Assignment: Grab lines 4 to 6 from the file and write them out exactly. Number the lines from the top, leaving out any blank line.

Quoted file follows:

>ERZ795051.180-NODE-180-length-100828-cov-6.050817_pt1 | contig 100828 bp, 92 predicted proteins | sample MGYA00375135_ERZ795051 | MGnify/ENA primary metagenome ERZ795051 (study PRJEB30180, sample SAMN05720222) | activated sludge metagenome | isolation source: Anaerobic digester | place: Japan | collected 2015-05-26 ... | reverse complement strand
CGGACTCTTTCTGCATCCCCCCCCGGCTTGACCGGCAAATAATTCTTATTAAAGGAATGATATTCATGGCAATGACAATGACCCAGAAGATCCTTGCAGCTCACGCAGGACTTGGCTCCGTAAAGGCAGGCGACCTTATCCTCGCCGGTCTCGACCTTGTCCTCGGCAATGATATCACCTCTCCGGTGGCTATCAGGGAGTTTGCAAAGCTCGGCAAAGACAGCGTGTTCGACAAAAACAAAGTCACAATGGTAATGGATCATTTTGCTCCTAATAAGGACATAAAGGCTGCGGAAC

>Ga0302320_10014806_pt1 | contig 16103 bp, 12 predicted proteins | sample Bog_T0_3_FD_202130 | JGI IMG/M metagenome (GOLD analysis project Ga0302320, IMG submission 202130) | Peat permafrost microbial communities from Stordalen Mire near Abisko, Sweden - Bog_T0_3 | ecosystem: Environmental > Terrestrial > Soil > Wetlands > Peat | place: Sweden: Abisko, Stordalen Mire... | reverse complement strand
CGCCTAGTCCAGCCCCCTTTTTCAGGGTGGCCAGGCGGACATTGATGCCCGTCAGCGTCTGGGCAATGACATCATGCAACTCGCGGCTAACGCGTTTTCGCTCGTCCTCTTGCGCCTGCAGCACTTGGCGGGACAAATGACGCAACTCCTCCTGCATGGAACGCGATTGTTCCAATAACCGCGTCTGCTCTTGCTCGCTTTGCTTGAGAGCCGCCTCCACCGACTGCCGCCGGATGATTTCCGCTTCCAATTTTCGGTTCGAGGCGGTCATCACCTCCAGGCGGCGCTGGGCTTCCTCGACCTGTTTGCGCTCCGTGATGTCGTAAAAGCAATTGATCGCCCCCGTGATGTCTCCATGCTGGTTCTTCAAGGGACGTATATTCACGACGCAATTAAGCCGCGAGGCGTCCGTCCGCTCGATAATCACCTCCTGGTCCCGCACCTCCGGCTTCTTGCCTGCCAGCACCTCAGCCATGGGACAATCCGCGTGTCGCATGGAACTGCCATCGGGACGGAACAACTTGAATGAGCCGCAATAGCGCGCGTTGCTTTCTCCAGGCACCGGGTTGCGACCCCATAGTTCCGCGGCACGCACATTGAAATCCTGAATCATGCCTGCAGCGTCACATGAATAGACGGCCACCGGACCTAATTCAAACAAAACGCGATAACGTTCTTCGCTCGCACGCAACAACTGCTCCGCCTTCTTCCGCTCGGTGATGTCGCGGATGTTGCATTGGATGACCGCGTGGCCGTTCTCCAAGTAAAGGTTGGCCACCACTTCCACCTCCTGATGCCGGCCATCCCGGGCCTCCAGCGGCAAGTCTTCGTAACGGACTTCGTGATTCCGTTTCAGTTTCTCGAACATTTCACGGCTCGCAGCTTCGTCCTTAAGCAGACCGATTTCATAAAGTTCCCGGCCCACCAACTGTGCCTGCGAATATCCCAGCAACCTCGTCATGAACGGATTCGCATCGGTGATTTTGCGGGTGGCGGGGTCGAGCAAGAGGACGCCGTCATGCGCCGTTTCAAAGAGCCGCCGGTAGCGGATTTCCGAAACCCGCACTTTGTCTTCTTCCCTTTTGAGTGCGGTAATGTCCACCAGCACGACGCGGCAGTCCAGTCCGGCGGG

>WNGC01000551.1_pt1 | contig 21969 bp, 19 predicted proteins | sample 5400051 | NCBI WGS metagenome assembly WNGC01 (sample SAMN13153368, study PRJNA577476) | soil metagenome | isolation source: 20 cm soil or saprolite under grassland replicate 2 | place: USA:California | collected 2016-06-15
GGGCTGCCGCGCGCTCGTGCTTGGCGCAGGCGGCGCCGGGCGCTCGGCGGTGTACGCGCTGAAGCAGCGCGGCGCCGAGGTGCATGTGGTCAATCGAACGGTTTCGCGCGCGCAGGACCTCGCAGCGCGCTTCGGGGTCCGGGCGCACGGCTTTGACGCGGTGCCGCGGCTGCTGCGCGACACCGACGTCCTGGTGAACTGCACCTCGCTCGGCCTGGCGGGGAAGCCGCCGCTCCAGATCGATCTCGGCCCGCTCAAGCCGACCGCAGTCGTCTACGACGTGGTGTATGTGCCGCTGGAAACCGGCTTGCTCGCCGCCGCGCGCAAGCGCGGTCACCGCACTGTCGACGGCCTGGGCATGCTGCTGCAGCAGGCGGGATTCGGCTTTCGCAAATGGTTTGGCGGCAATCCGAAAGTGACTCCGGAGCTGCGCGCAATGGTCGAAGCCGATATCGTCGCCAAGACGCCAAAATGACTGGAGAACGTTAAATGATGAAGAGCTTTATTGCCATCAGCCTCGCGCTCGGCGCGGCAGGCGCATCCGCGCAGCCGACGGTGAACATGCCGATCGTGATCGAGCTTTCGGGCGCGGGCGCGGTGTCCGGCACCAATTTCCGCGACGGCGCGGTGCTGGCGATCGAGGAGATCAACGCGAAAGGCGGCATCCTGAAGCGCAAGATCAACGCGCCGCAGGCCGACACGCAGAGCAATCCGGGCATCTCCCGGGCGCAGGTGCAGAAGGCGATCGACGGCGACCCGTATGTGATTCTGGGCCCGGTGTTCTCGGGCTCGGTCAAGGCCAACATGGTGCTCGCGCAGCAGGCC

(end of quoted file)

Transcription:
CGCCTAGTCCAGCCCCCTTTTTCAGGGTGGCCAGGCGGACATTGATGCCCGTCAGCGTCTGGGCAATGACATCATGCAACTCGCGGCTAACGCGTTTTCGCTCGTCCTCTTGCGCCTGCAGCACTTGGCGGGACAAATGACGCAACTCCTCCTGCATGGAACGCGATTGTTCCAATAACCGCGTCTGCTCTTGCTCGCTTTGCTTGAGAGCCGCCTCCACCGACTGCCGCCGGATGATTTCCGCTTCCAATTTTCGGTTCGAGGCGGTCATCACCTCCAGGCGGCGCTGGGCTTCCTCGACCTGTTTGCGCTCCGTGATGTCGTAAAAGCAATTGATCGCCCCCGTGATGTCTCCATGCTGGTTCTTCAAGGGACGTATATTCACGACGCAATTAAGCCGCGAGGCGTCCGTCCGCTCGATAATCACCTCCTGGTCCCGCACCTCCGGCTTCTTGCCTGCCAGCACCTCAGCCATGGGACAATCCGCGTGTCGCATGGAACTGCCATCGGGACGGAACAACTTGAATGAGCCGCAATAGCGCGCGTTGCTTTCTCCAGGCACCGGGTTGCGACCCCATAGTTCCGCGGCACGCACATTGAAATCCTGAATCATGCCTGCAGCGTCACATGAATAGACGGCCACCGGACCTAATTCAAACAAAACGCGATAACGTTCTTCGCTCGCACGCAACAACTGCTCCGCCTTCTTCCGCTCGGTGATGTCGCGGATGTTGCATTGGATGACCGCGTGGCCGTTCTCCAAGTAAAGGTTGGCCACCACTTCCACCTCCTGATGCCGGCCATCCCGGGCCTCCAGCGGCAAGTCTTCGTAACGGACTTCGTGATTCCGTTTCAGTTTCTCGAACATTTCACGGCTCGCAGCTTCGTCCTTAAGCAGACCGATTTCATAAAGTTCCCGGCCCACCAACTGTGCCTGCGAATATCCCAGCAACCTCGTCATGAACGGATTCGCATCGGTGATTTTGCGGGTGGCGGGGTCGAGCAAGAGGACGCCGTCATGCGCCGTTTCAAAGAGCCGCCGGTAGCGGATTTCCGAAACCCGCACTTTGTCTTCTTCCCTTTTGAGTGCGGTAATGTCCACCAGCACGACGCGGCAGTCCAGTCCGGCGGG

>WNGC01000551.1_pt1 | contig 21969 bp, 19 predicted proteins | sample 5400051 | NCBI WGS metagenome assembly WNGC01 (sample SAMN13153368, study PRJNA577476) | soil metagenome | isolation source: 20 cm soil or saprolite under grassland replicate 2 | place: USA:California | collected 2016-06-15
GGGCTGCCGCGCGCTCGTGCTTGGCGCAGGCGGCGCCGGGCGCTCGGCGGTGTACGCGCTGAAGCAGCGCGGCGCCGAGGTGCATGTGGTCAATCGAACGGTTTCGCGCGCGCAGGACCTCGCAGCGCGCTTCGGGGTCCGGGCGCACGGCTTTGACGCGGTGCCGCGGCTGCTGCGCGACACCGACGTCCTGGTGAACTGCACCTCGCTCGGCCTGGCGGGGAAGCCGCCGCTCCAGATCGATCTCGGCCCGCTCAAGCCGACCGCAGTCGTCTACGACGTGGTGTATGTGCCGCTGGAAACCGGCTTGCTCGCCGCCGCGCGCAAGCGCGGTCACCGCACTGTCGACGGCCTGGGCATGCTGCTGCAGCAGGCGGGATTCGGCTTTCGCAAATGGTTTGGCGGCAATCCGAAAGTGACTCCGGAGCTGCGCGCAATGGTCGAAGCCGATATCGTCGCCAAGACGCCAAAATGACTGGAGAACGTTAAATGATGAAGAGCTTTATTGCCATCAGCCTCGCGCTCGGCGCGGCAGGCGCATCCGCGCAGCCGACGGTGAACATGCCGATCGTGATCGAGCTTTCGGGCGCGGGCGCGGTGTCCGGCACCAATTTCCGCGACGGCGCGGTGCTGGCGATCGAGGAGATCAACGCGAAAGGCGGCATCCTGAAGCGCAAGATCAACGCGCCGCAGGCCGACACGCAGAGCAATCCGGGCATCTCCCGGGCGCAGGTGCAGAAGGCGATCGACGGCGACCCGTATGTGATTCTGGGCCCGGTGTTCTCGGGCTCGGTCAAGGCCAACATGGTGCTCGCGCAGCAGGCC